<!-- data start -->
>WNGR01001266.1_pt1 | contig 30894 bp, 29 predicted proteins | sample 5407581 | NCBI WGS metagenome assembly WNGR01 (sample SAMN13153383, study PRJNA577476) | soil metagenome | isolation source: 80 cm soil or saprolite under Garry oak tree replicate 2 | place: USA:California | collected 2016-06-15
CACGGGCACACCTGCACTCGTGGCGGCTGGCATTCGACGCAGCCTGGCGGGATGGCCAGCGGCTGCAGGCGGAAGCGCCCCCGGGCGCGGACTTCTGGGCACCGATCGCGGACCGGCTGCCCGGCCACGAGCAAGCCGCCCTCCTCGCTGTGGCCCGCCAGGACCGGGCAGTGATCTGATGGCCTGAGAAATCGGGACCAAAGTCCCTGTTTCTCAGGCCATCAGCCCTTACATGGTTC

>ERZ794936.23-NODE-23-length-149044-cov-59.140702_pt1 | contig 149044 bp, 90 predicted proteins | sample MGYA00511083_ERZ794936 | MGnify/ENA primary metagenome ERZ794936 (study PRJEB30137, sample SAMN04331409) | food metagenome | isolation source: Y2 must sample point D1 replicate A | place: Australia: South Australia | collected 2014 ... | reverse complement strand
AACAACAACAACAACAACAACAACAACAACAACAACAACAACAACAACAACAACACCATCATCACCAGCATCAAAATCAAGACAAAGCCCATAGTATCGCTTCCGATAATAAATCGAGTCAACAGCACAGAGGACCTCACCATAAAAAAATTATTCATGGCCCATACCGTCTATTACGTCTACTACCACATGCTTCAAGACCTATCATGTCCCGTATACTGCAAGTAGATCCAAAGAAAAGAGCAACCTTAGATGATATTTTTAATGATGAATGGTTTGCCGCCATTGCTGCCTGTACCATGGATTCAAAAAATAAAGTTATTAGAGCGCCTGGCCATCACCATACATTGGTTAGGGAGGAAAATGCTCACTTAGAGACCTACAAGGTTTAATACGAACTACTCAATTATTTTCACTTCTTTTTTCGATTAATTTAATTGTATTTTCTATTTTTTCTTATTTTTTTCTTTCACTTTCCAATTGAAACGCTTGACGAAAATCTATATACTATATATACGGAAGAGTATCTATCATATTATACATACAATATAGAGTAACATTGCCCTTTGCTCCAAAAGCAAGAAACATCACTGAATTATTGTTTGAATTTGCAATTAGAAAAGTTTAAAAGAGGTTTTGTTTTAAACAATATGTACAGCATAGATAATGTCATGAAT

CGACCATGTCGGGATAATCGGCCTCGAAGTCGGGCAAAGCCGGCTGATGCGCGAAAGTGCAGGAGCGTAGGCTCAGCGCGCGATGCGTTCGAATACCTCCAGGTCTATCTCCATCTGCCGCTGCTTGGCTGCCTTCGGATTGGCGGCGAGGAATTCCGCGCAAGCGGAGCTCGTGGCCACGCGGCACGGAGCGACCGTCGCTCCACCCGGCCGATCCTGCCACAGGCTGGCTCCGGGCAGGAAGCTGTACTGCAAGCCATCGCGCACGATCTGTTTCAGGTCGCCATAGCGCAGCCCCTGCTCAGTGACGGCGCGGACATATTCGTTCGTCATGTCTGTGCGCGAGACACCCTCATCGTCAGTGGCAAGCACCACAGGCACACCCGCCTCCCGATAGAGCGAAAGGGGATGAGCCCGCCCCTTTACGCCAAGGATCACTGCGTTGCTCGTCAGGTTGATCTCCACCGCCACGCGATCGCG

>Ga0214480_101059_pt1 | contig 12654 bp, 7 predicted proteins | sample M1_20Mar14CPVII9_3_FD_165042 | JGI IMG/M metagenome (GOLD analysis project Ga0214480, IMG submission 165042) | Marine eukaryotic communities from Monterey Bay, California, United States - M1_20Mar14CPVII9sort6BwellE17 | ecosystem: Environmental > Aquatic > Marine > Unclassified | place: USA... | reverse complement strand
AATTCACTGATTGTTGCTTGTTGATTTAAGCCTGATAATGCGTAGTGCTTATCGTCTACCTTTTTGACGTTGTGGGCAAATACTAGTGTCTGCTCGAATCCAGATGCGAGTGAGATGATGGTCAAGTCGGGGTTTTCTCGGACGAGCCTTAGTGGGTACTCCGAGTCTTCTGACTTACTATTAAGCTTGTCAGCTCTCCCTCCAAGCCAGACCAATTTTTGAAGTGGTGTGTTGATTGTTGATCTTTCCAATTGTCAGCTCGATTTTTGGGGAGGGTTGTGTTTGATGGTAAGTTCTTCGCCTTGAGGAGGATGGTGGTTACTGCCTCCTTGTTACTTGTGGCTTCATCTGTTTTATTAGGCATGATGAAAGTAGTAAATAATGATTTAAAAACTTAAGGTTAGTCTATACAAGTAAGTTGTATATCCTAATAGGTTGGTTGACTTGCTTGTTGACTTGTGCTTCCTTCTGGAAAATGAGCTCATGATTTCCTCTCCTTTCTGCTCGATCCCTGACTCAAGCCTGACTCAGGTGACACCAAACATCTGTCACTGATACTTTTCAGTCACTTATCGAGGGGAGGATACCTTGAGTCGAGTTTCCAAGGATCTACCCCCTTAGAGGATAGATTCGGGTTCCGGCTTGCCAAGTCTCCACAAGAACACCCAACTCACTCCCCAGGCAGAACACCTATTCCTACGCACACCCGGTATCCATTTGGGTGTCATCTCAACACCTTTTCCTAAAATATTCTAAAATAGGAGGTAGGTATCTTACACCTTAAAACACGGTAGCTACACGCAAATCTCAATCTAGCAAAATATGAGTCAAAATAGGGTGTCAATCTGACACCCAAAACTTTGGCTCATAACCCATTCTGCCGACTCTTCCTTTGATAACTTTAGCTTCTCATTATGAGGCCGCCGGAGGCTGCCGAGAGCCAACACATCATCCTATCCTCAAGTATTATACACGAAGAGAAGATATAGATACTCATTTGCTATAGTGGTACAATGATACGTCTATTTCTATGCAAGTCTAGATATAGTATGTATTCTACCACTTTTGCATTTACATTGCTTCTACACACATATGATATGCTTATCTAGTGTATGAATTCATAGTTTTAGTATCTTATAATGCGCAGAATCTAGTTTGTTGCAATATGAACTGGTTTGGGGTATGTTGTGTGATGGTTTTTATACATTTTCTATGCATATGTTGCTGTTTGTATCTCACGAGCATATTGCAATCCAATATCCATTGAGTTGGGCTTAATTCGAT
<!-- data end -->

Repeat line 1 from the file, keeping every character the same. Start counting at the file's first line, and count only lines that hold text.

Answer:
>WNGR01001266.1_pt1 | contig 30894 bp, 29 predicted proteins | sample 5407581 | NCBI WGS metagenome assembly WNGR01 (sample SAMN13153383, study PRJNA577476) | soil metagenome | isolation source: 80 cm soil or saprolite under Garry oak tree replicate 2 | place: USA:California | collected 2016-06-15